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Recent changes in the snout position and surface velocity of Gangotri glacier observed from space

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Glacier mass variations have a direct impact on some of the key components of the global water cycle, including sea level rise and freshwater availability. Apart from being one of the largest Himalayan glaciers, Gangotri is one of the sources of water for the Ganges river, which has a considerable influence on the socioeconomic structure of a largely over-populated catchment area accounting for ∼26% of India’s landmass. In this study, we present the most recent assessment of the Gangotri glacier dynamics, combining the use of interferometric techniques on synthetic aperture radar data and sub-pixel offset tracking on Advanced Spaceborne Thermal Emission and Reflection Radiometer (ASTER) satellite imagery. Results show that on average, the Gangotri glacier snout has receded at a rate of 21.3 ± 3 m year−1 over a period of 6 years (2004–2010). While glacier surface velocity near the snout is estimated to be between 24.8 ± 2.3 and 28.9 ± 2.3 m year−1, interior portions of the glacier recorded velocities in the range of 13.9 ± 2.3 to 70.2 ± 2.3 m year−1. Further, the average glacier surface velocity in the northern (lower) portions (28.1 ± 2.3 m year−1) is observed to be significantly lower than in the southern (higher) portions (48.1 ± 2.3 m year−1) of the Gangotri glacier. These values are calculated with an uncertainty of less than 5 m year−1. Results also highlight a consistent retreat and non-uniform dynamics of the Gangotri glacier.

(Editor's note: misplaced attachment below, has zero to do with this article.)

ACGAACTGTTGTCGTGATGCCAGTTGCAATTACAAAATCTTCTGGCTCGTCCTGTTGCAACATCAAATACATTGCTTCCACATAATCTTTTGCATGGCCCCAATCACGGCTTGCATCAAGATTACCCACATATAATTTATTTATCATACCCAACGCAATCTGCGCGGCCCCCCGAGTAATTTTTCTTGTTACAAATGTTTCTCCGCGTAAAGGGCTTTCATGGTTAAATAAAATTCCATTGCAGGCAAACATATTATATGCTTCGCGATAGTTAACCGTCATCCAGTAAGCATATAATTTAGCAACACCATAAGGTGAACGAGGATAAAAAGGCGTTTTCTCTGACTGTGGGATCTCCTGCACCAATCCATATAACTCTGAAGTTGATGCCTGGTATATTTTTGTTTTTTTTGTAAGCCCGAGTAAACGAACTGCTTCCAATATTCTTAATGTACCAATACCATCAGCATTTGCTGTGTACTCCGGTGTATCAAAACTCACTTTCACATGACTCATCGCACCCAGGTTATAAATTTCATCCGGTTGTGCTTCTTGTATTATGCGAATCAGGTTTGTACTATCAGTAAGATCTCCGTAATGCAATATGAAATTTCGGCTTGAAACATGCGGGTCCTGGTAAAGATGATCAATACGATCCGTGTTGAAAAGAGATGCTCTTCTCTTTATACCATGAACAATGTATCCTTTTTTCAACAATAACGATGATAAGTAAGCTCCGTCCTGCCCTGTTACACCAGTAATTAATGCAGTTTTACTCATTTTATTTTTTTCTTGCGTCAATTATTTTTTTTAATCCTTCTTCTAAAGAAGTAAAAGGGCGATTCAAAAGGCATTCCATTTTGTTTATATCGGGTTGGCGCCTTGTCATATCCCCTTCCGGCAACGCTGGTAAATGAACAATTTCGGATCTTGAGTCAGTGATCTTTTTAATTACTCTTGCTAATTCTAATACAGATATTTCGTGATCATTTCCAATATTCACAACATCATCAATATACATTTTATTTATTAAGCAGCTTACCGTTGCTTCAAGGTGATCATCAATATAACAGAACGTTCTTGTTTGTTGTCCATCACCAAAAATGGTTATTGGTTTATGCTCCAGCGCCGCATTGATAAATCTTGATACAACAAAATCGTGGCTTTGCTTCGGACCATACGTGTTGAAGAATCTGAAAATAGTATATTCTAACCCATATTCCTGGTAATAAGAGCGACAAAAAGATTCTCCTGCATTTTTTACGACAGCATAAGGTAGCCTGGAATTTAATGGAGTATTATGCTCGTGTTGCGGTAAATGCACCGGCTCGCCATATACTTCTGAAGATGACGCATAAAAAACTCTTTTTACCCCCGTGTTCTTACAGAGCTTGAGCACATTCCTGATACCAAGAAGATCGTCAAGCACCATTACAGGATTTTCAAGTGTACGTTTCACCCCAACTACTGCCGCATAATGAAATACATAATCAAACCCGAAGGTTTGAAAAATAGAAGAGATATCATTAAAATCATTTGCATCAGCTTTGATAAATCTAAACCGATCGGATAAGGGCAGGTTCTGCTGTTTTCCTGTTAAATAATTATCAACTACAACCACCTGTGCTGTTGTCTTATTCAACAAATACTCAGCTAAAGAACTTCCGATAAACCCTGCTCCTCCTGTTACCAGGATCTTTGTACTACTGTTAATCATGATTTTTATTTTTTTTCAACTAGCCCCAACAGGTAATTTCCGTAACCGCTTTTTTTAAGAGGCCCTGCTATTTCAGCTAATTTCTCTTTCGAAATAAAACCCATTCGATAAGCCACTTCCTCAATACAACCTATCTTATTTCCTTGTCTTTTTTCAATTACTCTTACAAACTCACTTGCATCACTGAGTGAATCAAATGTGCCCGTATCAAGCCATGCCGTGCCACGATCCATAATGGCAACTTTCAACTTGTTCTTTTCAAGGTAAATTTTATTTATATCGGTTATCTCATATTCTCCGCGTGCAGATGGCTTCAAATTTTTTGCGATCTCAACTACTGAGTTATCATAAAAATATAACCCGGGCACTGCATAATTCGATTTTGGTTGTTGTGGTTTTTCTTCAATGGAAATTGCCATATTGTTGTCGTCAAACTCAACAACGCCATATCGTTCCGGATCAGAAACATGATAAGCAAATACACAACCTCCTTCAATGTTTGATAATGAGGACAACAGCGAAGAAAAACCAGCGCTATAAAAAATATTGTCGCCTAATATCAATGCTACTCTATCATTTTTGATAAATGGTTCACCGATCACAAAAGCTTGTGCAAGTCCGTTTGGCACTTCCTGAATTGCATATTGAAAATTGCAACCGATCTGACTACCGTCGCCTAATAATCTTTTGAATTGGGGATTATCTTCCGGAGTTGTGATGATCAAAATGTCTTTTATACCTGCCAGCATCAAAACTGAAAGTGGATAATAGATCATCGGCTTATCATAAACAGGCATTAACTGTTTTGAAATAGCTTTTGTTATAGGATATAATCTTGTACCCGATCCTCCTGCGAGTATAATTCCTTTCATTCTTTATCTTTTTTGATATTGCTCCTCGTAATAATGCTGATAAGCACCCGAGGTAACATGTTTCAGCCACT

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Document Type: Research Article

Affiliations: 1: Department of Applied Geophysics, Indian School of Mines, Dhanbad, India 2: Department of Applied Geology, Indian School of Mines, Dhanbad, India 3: Department of Earth System Science, University of California, Irvine, CA, USA 4: Jet Propulsion Laboratory, California Institute of Technology, Pasadena, CA, USA

Publication date: December 20, 2013

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